Like many local residents Angela McKay, who would go on to become the founding member of Homebaked CLT, felt the effects of this kneel. “The local community has had its hopes repeatedly raised and then dashed by promises of ‘neighbourhood regeneration’, which has been slow to materialise. After 15 years of living under these circumstances, many people have lost trust in any government schemes. We are sick of waiting for something to be delivered ,” she says.

Homebaked began its life as an art project in 2010, called 2up2down, in an old bakery called Mitchell’s in the shadow of Anfield Stadium, home to Liverpool Football Club. It sits on the boundary of two working class north Liverpool wards, Anfield and Everton which today have around 15,000 residents.

The project was initiated by Jeanne van Hesswijk, who was commissioned by Liverpool Biennial, and chose to work in Anfield. The project focused on using a contemporary art festival to engage local people and support them and figuring out how to take matters into their own hands regarding the future of their neighbourhood. It started by bringing together local young people as a design team, working around the central question: ‘What does it mean to live well?’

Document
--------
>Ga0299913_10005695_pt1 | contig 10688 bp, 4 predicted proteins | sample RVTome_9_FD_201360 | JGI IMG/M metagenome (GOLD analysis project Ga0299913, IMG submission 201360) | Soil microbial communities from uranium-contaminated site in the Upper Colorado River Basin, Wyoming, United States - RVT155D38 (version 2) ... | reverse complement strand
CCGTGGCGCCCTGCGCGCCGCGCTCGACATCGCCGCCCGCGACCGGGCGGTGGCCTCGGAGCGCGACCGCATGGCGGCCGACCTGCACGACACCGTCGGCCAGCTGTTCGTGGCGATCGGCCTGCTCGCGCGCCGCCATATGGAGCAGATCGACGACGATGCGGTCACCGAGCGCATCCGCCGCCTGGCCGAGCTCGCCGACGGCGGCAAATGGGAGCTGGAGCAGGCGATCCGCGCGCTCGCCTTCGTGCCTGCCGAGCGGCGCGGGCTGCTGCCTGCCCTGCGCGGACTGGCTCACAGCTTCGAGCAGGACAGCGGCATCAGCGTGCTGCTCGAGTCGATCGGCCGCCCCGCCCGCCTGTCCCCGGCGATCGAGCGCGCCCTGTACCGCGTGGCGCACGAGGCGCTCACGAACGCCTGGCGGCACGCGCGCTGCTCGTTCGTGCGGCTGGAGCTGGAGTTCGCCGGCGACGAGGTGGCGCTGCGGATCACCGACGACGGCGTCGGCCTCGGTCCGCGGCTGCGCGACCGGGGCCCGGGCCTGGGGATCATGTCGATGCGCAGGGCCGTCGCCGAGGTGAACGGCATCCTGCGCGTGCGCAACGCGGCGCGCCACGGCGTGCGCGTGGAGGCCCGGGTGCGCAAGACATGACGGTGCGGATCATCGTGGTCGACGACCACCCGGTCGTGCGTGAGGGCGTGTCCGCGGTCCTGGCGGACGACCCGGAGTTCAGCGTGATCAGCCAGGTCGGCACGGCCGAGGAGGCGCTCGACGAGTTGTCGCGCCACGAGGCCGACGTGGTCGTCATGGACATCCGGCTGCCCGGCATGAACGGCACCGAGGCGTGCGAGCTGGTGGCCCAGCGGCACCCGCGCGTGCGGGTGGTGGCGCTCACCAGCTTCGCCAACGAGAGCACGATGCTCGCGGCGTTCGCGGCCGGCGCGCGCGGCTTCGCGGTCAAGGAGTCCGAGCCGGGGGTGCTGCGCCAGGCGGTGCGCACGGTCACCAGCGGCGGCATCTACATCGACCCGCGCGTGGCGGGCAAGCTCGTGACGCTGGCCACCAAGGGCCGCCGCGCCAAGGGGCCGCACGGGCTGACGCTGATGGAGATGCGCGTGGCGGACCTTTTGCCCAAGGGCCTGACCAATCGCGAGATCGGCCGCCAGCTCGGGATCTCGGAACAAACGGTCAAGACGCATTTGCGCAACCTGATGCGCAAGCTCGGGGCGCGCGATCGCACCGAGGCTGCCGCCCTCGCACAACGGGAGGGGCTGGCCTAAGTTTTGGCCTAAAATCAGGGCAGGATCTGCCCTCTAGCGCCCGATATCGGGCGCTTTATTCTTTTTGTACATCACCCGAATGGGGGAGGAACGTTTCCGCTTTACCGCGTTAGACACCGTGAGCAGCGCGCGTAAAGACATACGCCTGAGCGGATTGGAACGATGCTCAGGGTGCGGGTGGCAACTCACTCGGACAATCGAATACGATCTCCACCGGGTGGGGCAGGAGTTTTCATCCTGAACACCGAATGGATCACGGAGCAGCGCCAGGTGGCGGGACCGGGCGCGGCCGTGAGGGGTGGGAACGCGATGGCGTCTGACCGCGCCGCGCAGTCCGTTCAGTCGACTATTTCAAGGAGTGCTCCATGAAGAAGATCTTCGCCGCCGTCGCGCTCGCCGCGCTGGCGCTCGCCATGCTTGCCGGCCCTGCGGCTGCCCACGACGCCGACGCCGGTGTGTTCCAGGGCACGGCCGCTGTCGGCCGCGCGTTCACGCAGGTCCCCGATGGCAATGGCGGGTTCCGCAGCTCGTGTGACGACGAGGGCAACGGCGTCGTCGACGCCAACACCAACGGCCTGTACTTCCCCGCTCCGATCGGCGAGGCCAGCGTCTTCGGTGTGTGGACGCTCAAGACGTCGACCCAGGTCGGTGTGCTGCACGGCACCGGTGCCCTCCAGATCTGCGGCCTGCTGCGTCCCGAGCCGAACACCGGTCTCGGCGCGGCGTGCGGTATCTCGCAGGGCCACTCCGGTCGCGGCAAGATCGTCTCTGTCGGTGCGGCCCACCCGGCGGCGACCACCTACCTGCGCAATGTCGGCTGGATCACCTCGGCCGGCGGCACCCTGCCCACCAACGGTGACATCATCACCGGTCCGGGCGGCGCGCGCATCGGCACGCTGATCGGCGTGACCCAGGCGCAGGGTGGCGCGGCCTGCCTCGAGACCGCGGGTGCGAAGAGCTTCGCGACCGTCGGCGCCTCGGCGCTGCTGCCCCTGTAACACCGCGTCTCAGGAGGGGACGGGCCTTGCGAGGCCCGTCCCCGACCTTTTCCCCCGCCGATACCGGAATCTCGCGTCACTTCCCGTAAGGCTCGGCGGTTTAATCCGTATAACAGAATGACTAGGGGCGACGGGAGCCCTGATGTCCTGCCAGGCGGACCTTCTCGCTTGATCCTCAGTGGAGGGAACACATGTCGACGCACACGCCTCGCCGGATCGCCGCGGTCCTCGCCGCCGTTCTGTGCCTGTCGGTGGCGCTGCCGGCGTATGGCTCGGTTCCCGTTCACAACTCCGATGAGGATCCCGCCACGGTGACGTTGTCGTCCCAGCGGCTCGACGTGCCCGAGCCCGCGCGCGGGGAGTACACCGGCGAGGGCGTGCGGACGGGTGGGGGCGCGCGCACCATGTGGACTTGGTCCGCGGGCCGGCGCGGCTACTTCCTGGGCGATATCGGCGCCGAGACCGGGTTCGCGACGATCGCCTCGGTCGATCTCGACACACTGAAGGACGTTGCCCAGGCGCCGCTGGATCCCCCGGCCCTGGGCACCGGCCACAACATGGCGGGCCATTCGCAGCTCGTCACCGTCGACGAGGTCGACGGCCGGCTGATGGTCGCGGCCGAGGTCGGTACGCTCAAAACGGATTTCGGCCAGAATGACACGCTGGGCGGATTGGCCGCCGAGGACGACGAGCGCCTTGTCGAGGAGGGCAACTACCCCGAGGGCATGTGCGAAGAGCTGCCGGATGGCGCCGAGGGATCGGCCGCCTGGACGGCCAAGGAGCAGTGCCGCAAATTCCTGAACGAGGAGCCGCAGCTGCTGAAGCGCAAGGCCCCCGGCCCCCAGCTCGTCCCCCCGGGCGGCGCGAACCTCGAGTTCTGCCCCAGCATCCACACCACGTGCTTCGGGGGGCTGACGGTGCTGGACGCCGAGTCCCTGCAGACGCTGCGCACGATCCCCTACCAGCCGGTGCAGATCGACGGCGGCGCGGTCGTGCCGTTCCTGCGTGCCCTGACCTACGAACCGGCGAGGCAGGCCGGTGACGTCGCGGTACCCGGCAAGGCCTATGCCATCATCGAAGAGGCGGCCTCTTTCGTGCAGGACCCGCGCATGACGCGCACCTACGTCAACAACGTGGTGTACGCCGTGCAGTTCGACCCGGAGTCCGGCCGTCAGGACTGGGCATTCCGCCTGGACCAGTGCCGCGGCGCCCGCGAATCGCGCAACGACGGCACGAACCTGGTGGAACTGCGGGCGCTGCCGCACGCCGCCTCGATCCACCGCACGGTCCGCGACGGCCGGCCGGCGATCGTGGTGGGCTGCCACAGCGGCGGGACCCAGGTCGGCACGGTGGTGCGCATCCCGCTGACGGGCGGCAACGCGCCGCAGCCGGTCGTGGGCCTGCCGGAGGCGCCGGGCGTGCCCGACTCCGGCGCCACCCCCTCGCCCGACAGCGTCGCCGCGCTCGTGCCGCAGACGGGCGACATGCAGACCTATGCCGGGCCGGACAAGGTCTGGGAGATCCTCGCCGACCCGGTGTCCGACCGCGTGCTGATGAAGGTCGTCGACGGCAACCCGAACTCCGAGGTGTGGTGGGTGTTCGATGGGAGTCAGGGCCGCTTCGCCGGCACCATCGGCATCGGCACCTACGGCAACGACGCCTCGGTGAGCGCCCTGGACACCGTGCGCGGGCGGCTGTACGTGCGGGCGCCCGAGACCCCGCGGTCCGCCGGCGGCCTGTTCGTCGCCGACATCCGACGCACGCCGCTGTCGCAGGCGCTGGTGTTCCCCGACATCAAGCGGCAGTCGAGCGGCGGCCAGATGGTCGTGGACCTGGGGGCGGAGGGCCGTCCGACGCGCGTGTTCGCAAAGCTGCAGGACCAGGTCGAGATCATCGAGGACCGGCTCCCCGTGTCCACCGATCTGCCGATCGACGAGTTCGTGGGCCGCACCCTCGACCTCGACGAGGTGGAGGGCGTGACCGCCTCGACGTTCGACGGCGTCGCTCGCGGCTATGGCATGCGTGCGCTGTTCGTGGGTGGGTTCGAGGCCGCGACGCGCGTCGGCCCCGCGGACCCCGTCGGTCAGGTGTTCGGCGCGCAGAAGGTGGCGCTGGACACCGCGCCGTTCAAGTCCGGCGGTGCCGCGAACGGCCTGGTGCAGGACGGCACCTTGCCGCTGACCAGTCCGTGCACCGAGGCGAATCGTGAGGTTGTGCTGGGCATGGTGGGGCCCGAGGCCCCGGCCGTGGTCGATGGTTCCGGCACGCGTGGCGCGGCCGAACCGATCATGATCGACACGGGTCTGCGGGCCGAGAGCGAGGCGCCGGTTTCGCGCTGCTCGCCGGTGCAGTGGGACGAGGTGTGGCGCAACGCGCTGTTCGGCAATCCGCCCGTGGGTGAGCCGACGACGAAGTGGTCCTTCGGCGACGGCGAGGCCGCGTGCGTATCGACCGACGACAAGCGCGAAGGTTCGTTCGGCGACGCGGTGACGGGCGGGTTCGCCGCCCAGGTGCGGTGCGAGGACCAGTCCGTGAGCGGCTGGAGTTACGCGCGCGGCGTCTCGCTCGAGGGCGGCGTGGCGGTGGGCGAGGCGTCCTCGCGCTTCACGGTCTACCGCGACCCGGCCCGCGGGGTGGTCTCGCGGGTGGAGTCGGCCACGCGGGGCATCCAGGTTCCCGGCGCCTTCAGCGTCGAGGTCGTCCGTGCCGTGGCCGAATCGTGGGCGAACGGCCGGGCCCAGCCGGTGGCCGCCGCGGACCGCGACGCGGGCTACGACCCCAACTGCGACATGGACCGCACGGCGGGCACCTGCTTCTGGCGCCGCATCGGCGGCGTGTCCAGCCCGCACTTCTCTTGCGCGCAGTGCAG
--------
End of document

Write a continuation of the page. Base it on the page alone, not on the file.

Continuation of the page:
“It was the first time since we lost our house that I felt it would be nice to stop being angry. That it would be nice to do something positive and put your energy into something that was not a fight,” said locally born artist Jayne Lawless, who would become part of the early Homebaked team and whose family have been displaced during HMRI.

2Up2Down took on the rent for the bakery from Mitchell’s and used it as the project base – for practical reasons as it was a) empty but b) had large glass windows on to the street which made it easy for people to find and interact with. The building became a place for people to gather for public discussion and to plan. In its first year, 20 local young people worked with a local architects practice, URBED, on a design process to retrofit the bakery and the flats that sit above it.